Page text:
We recently had the privilege to travel to Khao Lak in Thailand for a series of meetings with several boutique properties. Our journey was again on Singapore Airlines from Australia to Singapore in Premium Economy Class and with a short transit at Changi Airport, we were en-route to Phuket International Airport flying Silk Air. For those unaware Silk Air is Singapore Airlines short-haul regional carrier, using predominantly Boeing 737-800 aircraft and fly routes generally within 2 hours of flying time from Singapore. The service on board both aircraft were of a high standard as you would expect, and both services were accurate to their timetable with scheduled departure and arrival times as advertised.
On arrival at Phuket International Airport, we completed customs and immigration procedures, collected our baggage, and met with our private driver who safely transferred us the 2 hours from Phuket to Khao Lak. The journey from Phuket to Khao Lak is very picturesque and for the vast majority, driven on very good quality roads. On arrival in Khao Lak, we were presented with the lovely beachside town and very much looking forward to a few rewarding days on the Thailand Coast, minus many of the heavily populated tourist spots in places like Patong. After checking into our hotel bungalow and unpacking it was time to go for a short self-orientating walk and stop for a refreshing drink before returning to the hotel and enjoying a decent night’s sleep.
The following day was at leisure, so upon waking early we headed to our beach to enjoy a swim. I must comment whilst the water was beautiful and refreshing, the sea bottom was very rocky and uneven, therefore not the most pleasant of locations to take a swim. Our hotel was located at the southern end of the township and there is a very big difference in the beach as you head north, and I will address this later in the blog. So after the swim, a short exploring walk in the daylight, and enjoying breakfast at the hotel, it was time to explore the township in greater detail.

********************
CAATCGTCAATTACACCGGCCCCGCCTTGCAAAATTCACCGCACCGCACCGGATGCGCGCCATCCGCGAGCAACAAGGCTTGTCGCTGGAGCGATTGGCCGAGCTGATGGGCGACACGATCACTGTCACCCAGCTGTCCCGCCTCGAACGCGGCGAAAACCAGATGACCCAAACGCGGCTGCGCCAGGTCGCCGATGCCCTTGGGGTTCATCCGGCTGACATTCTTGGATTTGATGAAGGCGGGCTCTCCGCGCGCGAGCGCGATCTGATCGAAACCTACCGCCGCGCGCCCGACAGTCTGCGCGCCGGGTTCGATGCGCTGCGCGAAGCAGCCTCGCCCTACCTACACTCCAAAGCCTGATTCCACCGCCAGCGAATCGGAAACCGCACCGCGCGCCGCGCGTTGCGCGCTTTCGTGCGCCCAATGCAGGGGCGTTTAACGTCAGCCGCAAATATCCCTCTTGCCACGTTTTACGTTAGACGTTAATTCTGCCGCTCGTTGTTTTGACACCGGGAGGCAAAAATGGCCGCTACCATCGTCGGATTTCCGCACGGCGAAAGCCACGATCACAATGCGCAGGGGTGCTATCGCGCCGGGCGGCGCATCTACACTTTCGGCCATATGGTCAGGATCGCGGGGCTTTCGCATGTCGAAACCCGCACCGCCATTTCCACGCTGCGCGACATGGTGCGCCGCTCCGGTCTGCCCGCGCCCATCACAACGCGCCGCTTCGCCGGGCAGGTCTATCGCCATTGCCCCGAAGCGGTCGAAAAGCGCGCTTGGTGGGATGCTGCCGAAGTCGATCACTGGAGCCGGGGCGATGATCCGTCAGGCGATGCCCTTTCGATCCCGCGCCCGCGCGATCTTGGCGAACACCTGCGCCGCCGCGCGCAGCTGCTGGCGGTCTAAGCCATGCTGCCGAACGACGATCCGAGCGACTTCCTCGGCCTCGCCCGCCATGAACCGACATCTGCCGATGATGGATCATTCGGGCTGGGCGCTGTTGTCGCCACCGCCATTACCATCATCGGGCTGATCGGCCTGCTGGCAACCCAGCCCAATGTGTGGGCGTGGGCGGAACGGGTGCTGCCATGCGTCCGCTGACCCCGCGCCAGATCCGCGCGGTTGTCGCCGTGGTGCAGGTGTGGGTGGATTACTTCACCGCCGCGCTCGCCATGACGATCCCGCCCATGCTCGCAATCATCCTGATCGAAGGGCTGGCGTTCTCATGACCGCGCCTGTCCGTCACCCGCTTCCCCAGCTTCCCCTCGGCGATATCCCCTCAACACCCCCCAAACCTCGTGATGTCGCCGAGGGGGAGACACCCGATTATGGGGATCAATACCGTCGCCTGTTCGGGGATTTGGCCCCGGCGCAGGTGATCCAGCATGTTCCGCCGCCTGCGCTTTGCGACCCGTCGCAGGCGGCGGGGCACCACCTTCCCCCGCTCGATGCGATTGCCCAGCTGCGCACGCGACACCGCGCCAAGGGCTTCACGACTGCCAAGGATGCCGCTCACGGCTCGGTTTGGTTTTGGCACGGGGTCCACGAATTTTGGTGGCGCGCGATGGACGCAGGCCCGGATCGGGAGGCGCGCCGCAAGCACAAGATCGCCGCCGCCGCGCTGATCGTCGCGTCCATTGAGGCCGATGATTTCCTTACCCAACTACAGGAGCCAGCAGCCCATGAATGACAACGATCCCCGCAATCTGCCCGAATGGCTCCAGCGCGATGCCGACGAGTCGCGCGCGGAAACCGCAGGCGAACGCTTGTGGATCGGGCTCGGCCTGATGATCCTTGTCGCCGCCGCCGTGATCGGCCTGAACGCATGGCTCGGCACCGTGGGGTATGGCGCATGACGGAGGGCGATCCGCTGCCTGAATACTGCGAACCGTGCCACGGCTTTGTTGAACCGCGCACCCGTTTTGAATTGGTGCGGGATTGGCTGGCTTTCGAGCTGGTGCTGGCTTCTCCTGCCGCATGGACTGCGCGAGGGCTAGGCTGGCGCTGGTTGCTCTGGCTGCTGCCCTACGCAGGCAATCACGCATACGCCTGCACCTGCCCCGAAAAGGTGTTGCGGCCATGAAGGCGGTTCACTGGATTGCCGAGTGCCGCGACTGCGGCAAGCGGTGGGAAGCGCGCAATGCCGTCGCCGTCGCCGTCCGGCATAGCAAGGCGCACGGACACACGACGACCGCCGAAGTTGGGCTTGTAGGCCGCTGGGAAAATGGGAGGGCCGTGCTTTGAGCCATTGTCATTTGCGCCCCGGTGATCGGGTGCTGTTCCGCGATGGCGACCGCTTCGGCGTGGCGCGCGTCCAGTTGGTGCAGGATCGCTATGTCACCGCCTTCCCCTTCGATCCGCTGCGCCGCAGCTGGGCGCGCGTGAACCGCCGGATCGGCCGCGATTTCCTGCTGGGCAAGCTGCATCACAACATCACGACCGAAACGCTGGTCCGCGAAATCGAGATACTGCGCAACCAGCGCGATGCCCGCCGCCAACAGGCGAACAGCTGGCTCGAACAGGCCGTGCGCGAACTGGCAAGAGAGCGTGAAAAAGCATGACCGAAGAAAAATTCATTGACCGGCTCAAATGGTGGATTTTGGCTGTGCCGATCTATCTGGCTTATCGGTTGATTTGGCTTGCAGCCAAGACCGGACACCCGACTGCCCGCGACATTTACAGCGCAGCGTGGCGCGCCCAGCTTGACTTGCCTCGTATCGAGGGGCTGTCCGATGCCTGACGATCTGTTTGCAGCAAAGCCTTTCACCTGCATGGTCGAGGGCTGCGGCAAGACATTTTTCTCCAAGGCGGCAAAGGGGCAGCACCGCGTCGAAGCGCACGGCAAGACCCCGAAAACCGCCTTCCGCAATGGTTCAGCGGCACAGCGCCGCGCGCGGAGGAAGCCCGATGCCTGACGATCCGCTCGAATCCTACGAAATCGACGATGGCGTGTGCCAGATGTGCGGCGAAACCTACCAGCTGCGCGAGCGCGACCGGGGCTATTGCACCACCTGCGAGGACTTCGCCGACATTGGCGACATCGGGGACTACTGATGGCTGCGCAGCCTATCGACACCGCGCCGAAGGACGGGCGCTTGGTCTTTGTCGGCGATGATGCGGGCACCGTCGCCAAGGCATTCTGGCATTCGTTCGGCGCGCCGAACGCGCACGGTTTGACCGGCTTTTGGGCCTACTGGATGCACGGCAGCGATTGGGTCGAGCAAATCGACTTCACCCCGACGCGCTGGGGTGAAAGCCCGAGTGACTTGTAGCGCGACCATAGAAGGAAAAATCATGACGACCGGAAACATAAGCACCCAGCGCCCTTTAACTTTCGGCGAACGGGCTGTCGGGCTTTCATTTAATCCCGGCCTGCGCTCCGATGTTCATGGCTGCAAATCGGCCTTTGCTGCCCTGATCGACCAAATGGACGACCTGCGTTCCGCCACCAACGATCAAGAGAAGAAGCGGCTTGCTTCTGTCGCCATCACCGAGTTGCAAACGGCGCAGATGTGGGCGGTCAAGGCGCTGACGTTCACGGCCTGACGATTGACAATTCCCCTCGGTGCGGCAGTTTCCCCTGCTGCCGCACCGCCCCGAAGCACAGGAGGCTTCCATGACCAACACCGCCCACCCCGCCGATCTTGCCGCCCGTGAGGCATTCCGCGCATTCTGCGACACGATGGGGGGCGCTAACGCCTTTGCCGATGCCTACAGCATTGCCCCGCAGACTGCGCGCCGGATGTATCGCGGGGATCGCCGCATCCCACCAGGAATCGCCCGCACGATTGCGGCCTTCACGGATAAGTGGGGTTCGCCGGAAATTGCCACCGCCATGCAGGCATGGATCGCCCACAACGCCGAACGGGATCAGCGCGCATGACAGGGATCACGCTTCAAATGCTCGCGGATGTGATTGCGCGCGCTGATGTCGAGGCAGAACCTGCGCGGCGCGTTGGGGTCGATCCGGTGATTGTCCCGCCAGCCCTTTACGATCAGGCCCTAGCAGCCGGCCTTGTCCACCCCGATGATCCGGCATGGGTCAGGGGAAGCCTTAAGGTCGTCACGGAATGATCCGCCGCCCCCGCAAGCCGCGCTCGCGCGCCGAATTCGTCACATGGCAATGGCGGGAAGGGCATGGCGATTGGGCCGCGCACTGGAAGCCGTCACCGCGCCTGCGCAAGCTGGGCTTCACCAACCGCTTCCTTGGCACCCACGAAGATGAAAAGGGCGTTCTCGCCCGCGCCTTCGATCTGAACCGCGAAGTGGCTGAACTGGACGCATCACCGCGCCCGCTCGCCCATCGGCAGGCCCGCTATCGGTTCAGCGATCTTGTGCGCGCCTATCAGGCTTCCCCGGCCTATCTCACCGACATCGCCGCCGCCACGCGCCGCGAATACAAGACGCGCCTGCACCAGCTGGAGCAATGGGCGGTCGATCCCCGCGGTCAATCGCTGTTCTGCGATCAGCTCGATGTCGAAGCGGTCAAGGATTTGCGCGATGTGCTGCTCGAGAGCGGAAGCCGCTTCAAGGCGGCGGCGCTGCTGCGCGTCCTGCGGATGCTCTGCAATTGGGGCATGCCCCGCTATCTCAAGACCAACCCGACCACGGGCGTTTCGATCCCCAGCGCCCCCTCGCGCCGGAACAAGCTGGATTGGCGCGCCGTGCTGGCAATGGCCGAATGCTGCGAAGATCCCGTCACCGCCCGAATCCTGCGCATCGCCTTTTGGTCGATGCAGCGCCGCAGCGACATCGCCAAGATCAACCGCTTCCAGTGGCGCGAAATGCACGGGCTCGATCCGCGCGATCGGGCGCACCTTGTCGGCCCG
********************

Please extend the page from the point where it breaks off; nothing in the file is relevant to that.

Khao Lak is located on the West Coast of the Thailand Peninsula, the opposite side of Phuket, and is a wonderful alternative to visit. One of the hardest-hit areas in Thailand from the Tsunami of 2004 many properties and shops have been rebuilt and whilst in town, everyone should devote a couple of hours to the International Tsunami Museum as this will offer visitors a graphic and in-depth view of the Tsunami that killed over 4000 people. The area of Khao Lak is spread out over a long, thin area, divided on each side by Petchkasem Rd and there is a significant difference between the north and the south of the town. The southern area of Khao Lak is busy, and for tourists it’s this area where the highest concentration of bars, resorts, shops etc is located, consequently it is also the heaviest populated area. The north end of Khao Lak is significantly quieter, and home to higher standard hotels that are more private and secluded, so travelers should be prepared to pay more. It should also be noted the beach in the north end of Khao Lak is also significantly better than down south as up north the beach is wider, there is very little swell year-round, no serious tidal influence, and no rocks on the bottom of the seafloor, so significantly to swim than the beach down south.